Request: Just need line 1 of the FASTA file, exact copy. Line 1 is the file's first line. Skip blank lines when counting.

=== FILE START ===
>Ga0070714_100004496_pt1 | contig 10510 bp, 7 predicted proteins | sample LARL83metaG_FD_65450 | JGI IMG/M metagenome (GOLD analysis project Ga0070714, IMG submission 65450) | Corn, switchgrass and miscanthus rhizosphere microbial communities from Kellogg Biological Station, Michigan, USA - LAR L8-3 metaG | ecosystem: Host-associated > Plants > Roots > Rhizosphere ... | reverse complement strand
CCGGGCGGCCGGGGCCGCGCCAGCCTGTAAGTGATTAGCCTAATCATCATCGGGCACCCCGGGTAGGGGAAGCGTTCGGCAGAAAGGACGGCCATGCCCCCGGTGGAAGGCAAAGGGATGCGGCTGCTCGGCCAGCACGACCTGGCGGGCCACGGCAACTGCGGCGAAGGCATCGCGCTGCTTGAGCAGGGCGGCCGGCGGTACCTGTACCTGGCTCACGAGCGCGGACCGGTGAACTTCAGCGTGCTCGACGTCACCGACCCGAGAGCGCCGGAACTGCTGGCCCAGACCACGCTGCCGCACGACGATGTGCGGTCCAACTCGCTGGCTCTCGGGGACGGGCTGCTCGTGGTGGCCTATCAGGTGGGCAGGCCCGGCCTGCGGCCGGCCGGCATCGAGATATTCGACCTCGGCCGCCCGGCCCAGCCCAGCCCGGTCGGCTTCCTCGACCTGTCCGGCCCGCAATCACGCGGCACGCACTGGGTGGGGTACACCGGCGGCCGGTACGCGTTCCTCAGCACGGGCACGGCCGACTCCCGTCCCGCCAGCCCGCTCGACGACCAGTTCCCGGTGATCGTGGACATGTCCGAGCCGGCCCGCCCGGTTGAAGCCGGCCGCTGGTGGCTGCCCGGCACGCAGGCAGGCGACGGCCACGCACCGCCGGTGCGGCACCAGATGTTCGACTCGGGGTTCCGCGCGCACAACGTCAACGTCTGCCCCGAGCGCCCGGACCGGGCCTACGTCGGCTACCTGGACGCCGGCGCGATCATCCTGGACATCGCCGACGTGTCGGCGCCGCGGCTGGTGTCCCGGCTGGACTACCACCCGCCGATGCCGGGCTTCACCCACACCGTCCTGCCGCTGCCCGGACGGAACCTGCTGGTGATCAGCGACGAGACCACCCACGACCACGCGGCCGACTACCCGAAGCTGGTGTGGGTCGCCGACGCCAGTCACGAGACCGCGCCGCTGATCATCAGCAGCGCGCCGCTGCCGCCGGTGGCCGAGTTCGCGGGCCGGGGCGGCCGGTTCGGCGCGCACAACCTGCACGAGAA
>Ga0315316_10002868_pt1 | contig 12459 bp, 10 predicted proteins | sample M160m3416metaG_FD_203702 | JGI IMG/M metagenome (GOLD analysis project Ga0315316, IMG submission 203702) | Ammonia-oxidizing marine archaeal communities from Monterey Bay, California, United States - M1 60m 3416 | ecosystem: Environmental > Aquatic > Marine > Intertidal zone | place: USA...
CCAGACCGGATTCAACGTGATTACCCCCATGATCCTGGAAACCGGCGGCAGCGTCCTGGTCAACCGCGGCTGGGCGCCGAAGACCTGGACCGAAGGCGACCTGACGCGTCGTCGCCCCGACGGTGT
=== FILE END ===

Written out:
>Ga0070714_100004496_pt1 | contig 10510 bp, 7 predicted proteins | sample LARL83metaG_FD_65450 | JGI IMG/M metagenome (GOLD analysis project Ga0070714, IMG submission 65450) | Corn, switchgrass and miscanthus rhizosphere microbial communities from Kellogg Biological Station, Michigan, USA - LAR L8-3 metaG | ecosystem: Host-associated > Plants > Roots > Rhizosphere ... | reverse complement strand